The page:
Topic: What Will Sharpen Various Reed Knifes
I set out to find out what stone would sharpen what reed knives, and discovered the Mohs scale of hardness on Wikipedia (en.wikipedia.org/wiki/Hardness_scale).
The relevant hardnesses seem to be (first Mohs and then Absolute Hardness*):
Medium Steel Knives ............................... 5-6 ? (Double hollow ground Swiss knife and double hollow ground Charles knife, for instance)
Hardened Steel ...................................... 7-8 100 (Landwell knives are hardened steel, stainless steel knives are softer)
RazR-Steel .............................................. ? ? (****below)
Burnishing Steels (Sharpening Steels) ... ? ? (www.rogermillerrom4oboe.com/RogerMillerROMTOOLS.html)
Corundum (Al_2 0_3 ) ............................ 9.20 400 (The brown rods in my sharpener)
Carborundum (Silicon Carbide, SiC) ...... 9.25 400 (Dark gray sharpening stones)
Boron Carbide (B_4 C)........................ .... 9.3 400 (?, cutting tools for lathes, tank armor, bullet proof vests)
Ceramic Stones and Rods (SiO_2 ) ........ 9.5 400 (Either Aluminum, 9.2, or Silicon dioxide, 9.5, in a ceramic matrix)
Zirconium Oxide ..................................... 11.0 ? (Kyocerea knives: www.ikitchen2000.com/prod/db/prod.php3?prodNo=K02CSW18BK, $22.45)
Diamond (C) ........................................ 15.0 1500 (See: DiamondVee Knife Sharpener, below** and diamond "stones"*** )
A nice discussion of knife edges and sharpening techniques can be found at www.worldknives.com/wkknifesharpening.html. I particularly like their discription of how thicker and thinner blades cut.
I find the rod sharpeners to be superior in all respects and they are rapidly becoming popular. You can either Google "ceramic rod sharpeners" or see some of the entries in the footnotes below. These rods don't wear out and they don't deform and don't deform the edges that they sharpen. No lubricant or sharpening guide is necessary, and they're very portable. (Razor Edge Products claims that all of the carborundum stones sharpen better without lubricants.)
The most fascinating, new product is the DMT DiamondVee Knife Sharpener. All of the diamond stones I've used needed a break-in period before they began to feel "smooth," so I assume that these rods would also need a break-in period--sharpen you steak knives on them before you sharpen your reed knife. These sharpening rods seem to trump Kyocera's zirconium oxide sharpening rod, because they're easier to use, cost less and are harder.
I was surprised to find that my favorite knives are not made of very hard steel. I like the Double Hollow Ground Knife by Charles best for working on tips (charlesmusic.com), and the double hollow ground Swiss knife best for working on the backs of reeds (forrestsmusic.com). You can easily get a long-lasting burr on these knives with any of the white ceramic rod sharpeners. The RazR Steel is useful for adjusting their the burr without wearing out the knife. These knives have center-mounted blades and comfortable handles and are easy to use and sharpen. Another knife that shares these qualities and gets good reports is the double hollow ground Chinese knife (www.webreeds.com/store/index.php?main_page=product_reviews_info&products_id=431&reviews_id=4).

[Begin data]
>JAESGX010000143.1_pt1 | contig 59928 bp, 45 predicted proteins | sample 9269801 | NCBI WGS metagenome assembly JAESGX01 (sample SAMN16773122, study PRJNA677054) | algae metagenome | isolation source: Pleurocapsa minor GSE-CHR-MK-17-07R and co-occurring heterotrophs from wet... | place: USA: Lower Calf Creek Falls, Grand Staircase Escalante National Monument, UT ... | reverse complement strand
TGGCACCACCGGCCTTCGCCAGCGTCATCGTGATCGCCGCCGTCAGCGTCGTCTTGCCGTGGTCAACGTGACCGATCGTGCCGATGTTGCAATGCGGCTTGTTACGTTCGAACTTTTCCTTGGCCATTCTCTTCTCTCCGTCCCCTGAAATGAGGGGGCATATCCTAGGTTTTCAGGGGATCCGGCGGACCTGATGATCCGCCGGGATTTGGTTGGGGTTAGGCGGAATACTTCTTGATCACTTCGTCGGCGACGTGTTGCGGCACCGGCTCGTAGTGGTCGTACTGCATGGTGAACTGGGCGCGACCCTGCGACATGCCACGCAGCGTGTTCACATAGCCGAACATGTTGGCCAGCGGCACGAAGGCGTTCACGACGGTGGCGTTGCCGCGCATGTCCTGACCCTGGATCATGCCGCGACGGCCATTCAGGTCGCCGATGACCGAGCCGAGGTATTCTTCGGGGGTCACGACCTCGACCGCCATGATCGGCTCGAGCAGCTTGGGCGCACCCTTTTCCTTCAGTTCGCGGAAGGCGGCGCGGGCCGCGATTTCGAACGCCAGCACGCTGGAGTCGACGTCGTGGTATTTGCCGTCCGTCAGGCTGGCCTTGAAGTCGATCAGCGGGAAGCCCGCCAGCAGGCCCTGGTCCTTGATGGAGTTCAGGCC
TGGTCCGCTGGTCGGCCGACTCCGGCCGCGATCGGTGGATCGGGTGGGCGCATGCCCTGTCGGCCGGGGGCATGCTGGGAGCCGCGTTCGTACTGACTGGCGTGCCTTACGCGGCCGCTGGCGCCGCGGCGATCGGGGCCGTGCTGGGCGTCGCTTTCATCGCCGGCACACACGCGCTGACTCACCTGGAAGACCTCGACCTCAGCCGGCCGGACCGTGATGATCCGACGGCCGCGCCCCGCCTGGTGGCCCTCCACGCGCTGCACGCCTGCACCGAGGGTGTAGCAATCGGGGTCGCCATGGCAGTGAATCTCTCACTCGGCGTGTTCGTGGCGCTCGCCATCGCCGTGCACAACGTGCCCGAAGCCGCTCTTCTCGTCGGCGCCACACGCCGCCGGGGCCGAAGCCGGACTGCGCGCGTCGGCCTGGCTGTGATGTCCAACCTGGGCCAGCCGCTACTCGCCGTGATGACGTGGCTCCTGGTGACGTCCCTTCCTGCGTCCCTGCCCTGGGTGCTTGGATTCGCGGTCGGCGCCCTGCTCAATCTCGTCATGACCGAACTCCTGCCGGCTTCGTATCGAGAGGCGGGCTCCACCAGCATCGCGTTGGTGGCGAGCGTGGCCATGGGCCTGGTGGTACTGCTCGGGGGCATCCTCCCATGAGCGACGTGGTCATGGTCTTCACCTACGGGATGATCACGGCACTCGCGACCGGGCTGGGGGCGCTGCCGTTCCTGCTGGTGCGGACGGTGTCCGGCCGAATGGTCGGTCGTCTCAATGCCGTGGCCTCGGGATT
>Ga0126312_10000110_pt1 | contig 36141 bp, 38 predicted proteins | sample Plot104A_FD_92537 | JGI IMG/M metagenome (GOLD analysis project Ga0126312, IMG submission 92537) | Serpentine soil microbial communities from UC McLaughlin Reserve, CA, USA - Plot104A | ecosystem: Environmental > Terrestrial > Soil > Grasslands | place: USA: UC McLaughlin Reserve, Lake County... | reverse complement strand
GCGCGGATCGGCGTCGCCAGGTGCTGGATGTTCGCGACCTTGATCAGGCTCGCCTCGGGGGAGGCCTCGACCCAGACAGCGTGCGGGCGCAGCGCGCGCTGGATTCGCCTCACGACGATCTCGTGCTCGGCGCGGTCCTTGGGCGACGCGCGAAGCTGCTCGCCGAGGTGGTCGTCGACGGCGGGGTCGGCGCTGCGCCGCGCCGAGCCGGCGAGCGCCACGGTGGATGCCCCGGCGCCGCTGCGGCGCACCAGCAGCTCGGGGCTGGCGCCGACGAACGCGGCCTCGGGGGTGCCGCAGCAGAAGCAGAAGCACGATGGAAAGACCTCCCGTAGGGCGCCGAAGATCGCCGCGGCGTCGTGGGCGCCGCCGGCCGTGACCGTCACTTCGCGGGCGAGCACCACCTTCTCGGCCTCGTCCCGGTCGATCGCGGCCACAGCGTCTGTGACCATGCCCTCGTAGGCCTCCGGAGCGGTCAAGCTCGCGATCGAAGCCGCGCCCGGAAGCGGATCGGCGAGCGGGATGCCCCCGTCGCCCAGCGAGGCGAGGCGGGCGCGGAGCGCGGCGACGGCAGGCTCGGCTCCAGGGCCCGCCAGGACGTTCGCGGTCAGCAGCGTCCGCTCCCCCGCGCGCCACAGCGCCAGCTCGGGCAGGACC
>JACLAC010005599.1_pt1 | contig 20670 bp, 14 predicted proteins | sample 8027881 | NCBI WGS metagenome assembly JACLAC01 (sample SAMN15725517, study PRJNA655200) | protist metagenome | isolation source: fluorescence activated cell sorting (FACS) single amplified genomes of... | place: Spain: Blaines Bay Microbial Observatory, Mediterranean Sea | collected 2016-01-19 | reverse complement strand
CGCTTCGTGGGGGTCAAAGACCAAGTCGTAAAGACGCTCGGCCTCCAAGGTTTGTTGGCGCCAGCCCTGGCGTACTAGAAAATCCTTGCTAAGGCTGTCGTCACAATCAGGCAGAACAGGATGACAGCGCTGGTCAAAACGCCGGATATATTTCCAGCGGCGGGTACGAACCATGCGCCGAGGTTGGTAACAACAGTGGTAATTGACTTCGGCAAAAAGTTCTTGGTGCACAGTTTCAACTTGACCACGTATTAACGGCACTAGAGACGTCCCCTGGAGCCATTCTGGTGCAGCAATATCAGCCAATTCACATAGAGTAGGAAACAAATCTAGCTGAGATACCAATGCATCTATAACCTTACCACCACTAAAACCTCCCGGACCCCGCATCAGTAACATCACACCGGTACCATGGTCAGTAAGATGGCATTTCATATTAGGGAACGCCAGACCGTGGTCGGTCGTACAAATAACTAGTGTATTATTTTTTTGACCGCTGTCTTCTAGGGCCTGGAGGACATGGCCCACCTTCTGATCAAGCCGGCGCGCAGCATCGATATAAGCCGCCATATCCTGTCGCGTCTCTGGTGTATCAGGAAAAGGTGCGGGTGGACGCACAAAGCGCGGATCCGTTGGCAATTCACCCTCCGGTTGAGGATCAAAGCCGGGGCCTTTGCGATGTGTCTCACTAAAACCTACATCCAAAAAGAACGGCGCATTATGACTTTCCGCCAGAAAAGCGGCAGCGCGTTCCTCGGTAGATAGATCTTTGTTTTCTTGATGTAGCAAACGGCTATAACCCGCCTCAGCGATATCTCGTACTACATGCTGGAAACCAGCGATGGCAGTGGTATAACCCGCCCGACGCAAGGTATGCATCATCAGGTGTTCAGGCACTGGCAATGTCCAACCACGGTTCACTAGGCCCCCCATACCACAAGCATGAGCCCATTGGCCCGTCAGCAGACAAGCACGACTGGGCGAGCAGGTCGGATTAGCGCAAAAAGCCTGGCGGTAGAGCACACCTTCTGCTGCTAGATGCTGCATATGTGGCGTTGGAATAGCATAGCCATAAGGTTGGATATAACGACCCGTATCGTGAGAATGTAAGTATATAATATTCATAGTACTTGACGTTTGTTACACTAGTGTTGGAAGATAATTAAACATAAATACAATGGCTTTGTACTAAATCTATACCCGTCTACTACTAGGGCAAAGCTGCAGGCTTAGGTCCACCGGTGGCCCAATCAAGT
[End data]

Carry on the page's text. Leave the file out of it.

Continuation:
If you want a one-knife-does-it-all knife, I think the best one is the Jende knife. It's heavy enough to work on backs and sharp enough to work on tips. It is hard stainless steel--but not hardened steel--sharpens easily with white ceramic sticks, and takes a long-lasting burr which can be directed with the RazR Steel.
If you can afford a Landwell knife, you should get their medium hard knife to see what a hardened steel blade is like. Reed making is a sensual experience and this knife has an interesting "hard steel" feel to it that sets it apart. According to the Mohs scale, any of the sharpening products will sharpen this very hard steel, but some of the sharpeners sharpen the knife only very slowly. The knife has a dropped edge so it's harder to use than my favorite knives, but it has a larger than average round handle that helps, somewhat, with this problem. This knife is so hard that I don't see the point in getting a hard Landwell knife, and I don't think the extra length of the hard knife is very useful.
I like a sharpener-steel combination for fast sharpening without wearing out the blade. My favorite combination for the softer steels is the white ceramic rods, followed up by the RazR steel. This combo is extremely easy to use and will adjust the burr beautifully.
Just for fun, I'm looking for a good sharpener-steel combination for the hard Landwell knives. I think, from what a number of you have told me, that the best combination is probably the DiamondVee Knife sharpening rods followed up by using the AH burnishing rods (sharpening steels) from Roger Williams. These burnishing rods (in two varieties) are bulky, but they're beautifully made tools. They are very hard and have microscopic grooves running along their mirror surfaces longitudinally--just what you need for directing a hard, Landwell burr.
Edward B. Flowers (ob)
New York City
*Measured by a sclerometer (a "scratch meter"?).
**DMT DiamondVee Knife Sharpener at :
www.ikitchen2000.com/prod/db/prod.php3?prodNo=K02CSW18BK (Kyocera zirconium oxide rod sharpener)
***Eze-Lap (forrestsmusic.com), and DMT large diamond stone (www.charlesmusic.com)
www.knifeart.com/cerspeedrod.html (9" alumina ceramic)
www.restreview.com/store/product_info.php?products_id=34 (both carborundum and ceramic rods)
www.discountcutlery.net/en-us/dept_22068.html (similar to knifeart sharpener)